Made in Manchuria: the transnational origins of socialist industrialization in Maoist China

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Abstract

With its high concentration of state-owned enterprises (SOEs) in heavy industry, Manchuria (Northeast China) functioned as a symbol of the “socialist industrialization” in the early years of the People’s Republic of China (PRC, 1949–). Many Manchurian SOEs nevertheless originated as Japanese colonial enterprises founded before 1945. Drawing on archives and interviews in Chinese, Japanese, English, and Russian, I trace industrial Manchuria’s transformation before and after the Communist Revolution with a particular focus on Anshan Iron and Steel Works (Angang). I argue that the industrial legacies of imperial Japan and Nationalist China in Manchuria facilitated China’s transition to a Soviet-style socialist planned economy under Mao Zedong’s leadership (1949–76). The early PRC developed a new system of socialist industrialization by simultaneously learning from Soviet economic planning and deploying physical assets, human resources, and economic institutions left by the Japanese and the Nationalists. My findings expand on recent scholarship on the pre-Communist origins of the early PRC by elucidating the significance of the Japanese influence. More broadly, I also argue that China’s socialist industrialization was decisively influenced by the global spread of state-directed developmental visions during the interwar period, thereby demonstrating the fundamental interconnectedness between capitalism and socialism in the twentieth century.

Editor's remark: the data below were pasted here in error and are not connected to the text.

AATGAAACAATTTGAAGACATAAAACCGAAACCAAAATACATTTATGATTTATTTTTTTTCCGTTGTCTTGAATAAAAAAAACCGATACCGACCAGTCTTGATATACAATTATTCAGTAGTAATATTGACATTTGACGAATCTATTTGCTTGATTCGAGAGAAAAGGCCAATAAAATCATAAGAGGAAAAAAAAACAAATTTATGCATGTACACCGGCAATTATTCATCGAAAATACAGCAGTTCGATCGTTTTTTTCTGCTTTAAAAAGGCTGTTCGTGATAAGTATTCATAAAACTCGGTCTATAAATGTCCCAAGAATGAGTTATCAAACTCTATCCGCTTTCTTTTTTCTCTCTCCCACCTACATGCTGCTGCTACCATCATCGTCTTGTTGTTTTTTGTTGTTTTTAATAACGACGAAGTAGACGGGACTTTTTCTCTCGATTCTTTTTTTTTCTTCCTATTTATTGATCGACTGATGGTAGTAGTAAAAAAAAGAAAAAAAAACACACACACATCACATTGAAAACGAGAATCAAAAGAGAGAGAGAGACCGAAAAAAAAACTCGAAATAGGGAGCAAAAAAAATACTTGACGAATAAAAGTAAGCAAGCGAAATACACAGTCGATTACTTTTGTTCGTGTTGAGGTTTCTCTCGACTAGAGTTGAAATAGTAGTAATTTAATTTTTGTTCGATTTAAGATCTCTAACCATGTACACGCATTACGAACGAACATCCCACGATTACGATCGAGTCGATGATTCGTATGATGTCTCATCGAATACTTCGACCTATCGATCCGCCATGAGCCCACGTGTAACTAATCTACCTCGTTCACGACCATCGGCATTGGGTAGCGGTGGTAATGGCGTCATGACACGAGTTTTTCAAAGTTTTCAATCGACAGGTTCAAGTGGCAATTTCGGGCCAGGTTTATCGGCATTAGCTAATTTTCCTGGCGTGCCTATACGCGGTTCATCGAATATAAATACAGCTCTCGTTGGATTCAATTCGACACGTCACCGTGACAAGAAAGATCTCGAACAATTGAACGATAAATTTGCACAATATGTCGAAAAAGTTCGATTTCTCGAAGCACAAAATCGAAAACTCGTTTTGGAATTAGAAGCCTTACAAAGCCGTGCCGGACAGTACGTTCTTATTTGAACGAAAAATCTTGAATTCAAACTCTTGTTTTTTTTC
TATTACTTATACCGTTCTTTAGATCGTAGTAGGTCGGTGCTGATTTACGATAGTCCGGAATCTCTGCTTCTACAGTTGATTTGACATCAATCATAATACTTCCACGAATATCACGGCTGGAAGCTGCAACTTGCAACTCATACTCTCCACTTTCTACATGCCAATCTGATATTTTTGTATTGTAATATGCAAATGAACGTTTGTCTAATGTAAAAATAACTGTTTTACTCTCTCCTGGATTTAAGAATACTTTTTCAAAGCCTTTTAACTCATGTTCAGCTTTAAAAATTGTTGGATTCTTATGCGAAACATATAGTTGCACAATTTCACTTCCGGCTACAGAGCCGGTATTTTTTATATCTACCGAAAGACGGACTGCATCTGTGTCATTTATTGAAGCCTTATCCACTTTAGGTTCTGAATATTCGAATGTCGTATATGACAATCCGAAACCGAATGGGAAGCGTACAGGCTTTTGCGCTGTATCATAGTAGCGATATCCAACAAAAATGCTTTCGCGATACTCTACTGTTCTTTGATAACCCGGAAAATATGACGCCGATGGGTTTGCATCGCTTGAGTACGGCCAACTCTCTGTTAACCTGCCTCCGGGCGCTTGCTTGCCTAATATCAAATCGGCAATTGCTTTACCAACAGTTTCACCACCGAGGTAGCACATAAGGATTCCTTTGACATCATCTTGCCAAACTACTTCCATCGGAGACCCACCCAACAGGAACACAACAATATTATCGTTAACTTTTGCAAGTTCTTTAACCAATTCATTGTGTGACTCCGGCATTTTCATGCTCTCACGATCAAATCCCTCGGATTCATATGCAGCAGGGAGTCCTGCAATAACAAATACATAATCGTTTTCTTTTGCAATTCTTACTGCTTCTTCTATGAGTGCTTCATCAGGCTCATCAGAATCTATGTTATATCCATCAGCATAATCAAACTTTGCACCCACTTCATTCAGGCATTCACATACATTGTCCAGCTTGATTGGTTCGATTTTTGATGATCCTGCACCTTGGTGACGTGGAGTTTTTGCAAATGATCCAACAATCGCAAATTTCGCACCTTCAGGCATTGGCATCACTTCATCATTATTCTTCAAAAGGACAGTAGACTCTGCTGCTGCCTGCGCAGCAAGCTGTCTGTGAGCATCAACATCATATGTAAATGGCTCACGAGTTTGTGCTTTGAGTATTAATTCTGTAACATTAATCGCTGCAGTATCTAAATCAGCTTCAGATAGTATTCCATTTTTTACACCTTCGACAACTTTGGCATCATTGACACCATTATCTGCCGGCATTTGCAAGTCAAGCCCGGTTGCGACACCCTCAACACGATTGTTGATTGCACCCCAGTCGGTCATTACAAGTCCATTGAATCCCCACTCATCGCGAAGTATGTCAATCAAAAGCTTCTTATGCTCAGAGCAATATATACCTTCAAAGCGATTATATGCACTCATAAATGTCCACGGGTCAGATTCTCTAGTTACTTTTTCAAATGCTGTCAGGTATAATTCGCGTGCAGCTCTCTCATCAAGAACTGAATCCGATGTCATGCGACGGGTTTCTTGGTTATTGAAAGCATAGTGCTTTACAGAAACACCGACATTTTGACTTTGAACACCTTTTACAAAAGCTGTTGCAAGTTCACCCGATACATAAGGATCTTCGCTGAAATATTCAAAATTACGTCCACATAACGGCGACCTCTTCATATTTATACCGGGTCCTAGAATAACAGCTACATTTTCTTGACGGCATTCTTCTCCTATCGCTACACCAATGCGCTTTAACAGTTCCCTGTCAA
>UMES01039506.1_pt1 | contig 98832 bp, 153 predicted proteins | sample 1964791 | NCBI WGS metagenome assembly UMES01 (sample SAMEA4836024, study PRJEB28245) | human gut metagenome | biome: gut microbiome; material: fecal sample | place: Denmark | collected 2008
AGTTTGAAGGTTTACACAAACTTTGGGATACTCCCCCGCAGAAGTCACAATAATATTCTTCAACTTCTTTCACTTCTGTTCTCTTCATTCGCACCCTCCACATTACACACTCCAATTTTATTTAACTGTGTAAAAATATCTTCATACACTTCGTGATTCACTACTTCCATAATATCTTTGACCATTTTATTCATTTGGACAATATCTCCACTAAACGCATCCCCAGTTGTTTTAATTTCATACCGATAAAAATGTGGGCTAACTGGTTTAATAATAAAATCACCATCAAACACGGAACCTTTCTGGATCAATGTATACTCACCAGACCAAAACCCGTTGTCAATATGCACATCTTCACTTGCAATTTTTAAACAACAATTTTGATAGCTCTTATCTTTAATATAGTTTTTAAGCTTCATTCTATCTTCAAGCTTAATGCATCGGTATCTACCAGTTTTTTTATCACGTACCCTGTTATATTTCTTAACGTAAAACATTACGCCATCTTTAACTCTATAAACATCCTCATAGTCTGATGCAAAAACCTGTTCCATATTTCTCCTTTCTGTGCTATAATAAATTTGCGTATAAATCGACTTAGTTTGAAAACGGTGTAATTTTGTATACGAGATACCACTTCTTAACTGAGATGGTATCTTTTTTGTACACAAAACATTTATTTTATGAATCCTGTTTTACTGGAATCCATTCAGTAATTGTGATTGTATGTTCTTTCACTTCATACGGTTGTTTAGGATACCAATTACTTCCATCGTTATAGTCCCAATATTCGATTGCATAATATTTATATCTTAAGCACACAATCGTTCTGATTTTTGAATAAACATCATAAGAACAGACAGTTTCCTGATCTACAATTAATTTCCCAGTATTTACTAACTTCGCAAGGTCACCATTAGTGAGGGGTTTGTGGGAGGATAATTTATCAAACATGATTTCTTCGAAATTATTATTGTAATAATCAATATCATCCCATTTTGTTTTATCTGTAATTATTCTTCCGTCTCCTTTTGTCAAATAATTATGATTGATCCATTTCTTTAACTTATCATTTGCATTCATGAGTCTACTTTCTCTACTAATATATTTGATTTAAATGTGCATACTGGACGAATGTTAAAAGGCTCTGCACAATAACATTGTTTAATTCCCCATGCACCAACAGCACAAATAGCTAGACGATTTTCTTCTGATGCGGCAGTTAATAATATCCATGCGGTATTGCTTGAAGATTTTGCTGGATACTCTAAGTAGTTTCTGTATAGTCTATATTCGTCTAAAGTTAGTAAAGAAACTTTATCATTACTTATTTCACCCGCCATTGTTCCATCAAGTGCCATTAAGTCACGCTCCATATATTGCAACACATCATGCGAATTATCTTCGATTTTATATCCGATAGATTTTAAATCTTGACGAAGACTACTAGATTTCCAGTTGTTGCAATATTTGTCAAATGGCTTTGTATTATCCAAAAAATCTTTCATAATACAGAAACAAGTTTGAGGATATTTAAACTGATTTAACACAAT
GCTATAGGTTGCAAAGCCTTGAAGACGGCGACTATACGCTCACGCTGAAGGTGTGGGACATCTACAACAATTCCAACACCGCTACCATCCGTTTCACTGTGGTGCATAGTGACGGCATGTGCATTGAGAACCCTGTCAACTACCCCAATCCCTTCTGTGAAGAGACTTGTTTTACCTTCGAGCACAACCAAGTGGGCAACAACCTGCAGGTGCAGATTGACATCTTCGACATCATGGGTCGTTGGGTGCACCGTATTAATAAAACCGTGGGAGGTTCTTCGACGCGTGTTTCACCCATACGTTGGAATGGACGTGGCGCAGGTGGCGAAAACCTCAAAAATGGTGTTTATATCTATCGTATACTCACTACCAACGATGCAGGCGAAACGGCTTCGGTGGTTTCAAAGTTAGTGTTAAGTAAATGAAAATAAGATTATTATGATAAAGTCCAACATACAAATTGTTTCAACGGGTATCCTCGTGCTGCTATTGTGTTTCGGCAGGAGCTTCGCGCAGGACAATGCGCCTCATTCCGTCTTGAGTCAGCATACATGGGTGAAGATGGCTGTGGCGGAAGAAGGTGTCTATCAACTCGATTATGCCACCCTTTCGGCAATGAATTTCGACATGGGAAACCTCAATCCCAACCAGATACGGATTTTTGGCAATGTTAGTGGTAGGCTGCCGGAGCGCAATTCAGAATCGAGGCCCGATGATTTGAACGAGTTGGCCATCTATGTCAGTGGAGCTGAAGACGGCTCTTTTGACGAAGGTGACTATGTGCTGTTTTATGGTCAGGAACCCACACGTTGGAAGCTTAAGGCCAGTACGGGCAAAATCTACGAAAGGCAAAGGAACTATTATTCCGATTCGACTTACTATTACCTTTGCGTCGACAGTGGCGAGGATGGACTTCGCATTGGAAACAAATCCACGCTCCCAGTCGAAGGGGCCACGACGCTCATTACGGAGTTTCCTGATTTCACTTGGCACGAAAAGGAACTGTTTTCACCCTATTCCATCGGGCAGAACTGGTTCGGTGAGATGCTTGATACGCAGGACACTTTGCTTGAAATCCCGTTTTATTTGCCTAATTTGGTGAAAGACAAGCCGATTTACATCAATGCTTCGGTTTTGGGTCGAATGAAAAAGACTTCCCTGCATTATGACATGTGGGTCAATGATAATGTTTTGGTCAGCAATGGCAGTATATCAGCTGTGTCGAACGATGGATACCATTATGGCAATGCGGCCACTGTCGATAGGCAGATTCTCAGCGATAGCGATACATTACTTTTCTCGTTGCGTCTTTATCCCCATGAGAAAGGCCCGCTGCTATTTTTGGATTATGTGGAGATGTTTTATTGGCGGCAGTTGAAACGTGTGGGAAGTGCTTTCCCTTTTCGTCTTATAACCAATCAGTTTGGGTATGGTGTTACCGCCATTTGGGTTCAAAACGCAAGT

Original languageEnglish
Pages (from-to)1072-1101
Number of pages30
JournalThe American Historical Review
Volume126
Issue number3
DOIs
Publication statusPublished - Sept 2021

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